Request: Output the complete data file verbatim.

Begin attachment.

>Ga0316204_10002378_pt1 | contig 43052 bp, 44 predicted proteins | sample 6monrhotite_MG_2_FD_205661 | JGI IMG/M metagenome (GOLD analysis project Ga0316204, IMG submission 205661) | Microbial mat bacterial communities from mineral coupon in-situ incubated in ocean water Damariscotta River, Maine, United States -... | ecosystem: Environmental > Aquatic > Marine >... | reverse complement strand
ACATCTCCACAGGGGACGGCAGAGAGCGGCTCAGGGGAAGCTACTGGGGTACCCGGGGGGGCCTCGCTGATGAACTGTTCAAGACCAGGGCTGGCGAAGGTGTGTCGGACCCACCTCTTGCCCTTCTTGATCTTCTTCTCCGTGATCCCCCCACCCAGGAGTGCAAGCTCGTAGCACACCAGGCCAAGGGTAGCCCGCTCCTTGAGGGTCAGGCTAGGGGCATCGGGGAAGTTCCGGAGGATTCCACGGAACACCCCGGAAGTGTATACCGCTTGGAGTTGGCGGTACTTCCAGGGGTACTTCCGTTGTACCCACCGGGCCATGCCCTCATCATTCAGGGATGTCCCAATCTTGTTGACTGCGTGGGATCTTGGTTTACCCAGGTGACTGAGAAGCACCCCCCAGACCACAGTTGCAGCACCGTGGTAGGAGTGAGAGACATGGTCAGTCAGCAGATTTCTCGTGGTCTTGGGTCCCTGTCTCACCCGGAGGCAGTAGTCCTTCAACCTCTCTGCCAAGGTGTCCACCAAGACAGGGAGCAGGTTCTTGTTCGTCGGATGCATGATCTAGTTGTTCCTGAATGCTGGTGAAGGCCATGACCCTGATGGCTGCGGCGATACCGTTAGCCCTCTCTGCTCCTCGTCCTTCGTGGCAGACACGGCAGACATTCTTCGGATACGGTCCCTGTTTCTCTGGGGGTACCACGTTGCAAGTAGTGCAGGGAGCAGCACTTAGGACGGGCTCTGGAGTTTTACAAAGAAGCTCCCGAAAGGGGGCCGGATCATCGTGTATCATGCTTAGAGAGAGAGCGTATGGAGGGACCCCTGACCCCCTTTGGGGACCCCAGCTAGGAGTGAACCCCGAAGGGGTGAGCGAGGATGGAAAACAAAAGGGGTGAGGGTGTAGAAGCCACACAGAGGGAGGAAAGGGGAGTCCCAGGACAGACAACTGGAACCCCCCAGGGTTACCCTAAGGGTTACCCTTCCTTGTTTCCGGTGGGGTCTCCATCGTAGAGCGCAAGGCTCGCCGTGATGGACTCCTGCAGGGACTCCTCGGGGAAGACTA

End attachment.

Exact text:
>Ga0316204_10002378_pt1 | contig 43052 bp, 44 predicted proteins | sample 6monrhotite_MG_2_FD_205661 | JGI IMG/M metagenome (GOLD analysis project Ga0316204, IMG submission 205661) | Microbial mat bacterial communities from mineral coupon in-situ incubated in ocean water Damariscotta River, Maine, United States -... | ecosystem: Environmental > Aquatic > Marine >... | reverse complement strand
ACATCTCCACAGGGGACGGCAGAGAGCGGCTCAGGGGAAGCTACTGGGGTACCCGGGGGGGCCTCGCTGATGAACTGTTCAAGACCAGGGCTGGCGAAGGTGTGTCGGACCCACCTCTTGCCCTTCTTGATCTTCTTCTCCGTGATCCCCCCACCCAGGAGTGCAAGCTCGTAGCACACCAGGCCAAGGGTAGCCCGCTCCTTGAGGGTCAGGCTAGGGGCATCGGGGAAGTTCCGGAGGATTCCACGGAACACCCCGGAAGTGTATACCGCTTGGAGTTGGCGGTACTTCCAGGGGTACTTCCGTTGTACCCACCGGGCCATGCCCTCATCATTCAGGGATGTCCCAATCTTGTTGACTGCGTGGGATCTTGGTTTACCCAGGTGACTGAGAAGCACCCCCCAGACCACAGTTGCAGCACCGTGGTAGGAGTGAGAGACATGGTCAGTCAGCAGATTTCTCGTGGTCTTGGGTCCCTGTCTCACCCGGAGGCAGTAGTCCTTCAACCTCTCTGCCAAGGTGTCCACCAAGACAGGGAGCAGGTTCTTGTTCGTCGGATGCATGATCTAGTTGTTCCTGAATGCTGGTGAAGGCCATGACCCTGATGGCTGCGGCGATACCGTTAGCCCTCTCTGCTCCTCGTCCTTCGTGGCAGACACGGCAGACATTCTTCGGATACGGTCCCTGTTTCTCTGGGGGTACCACGTTGCAAGTAGTGCAGGGAGCAGCACTTAGGACGGGCTCTGGAGTTTTACAAAGAAGCTCCCGAAAGGGGGCCGGATCATCGTGTATCATGCTTAGAGAGAGAGCGTATGGAGGGACCCCTGACCCCCTTTGGGGACCCCAGCTAGGAGTGAACCCCGAAGGGGTGAGCGAGGATGGAAAACAAAAGGGGTGAGGGTGTAGAAGCCACACAGAGGGAGGAAAGGGGAGTCCCAGGACAGACAACTGGAACCCCCCAGGGTTACCCTAAGGGTTACCCTTCCTTGTTTCCGGTGGGGTCTCCATCGTAGAGCGCAAGGCTCGCCGTGATGGACTCCTGCAGGGACTCCTCGGGGAAGACTA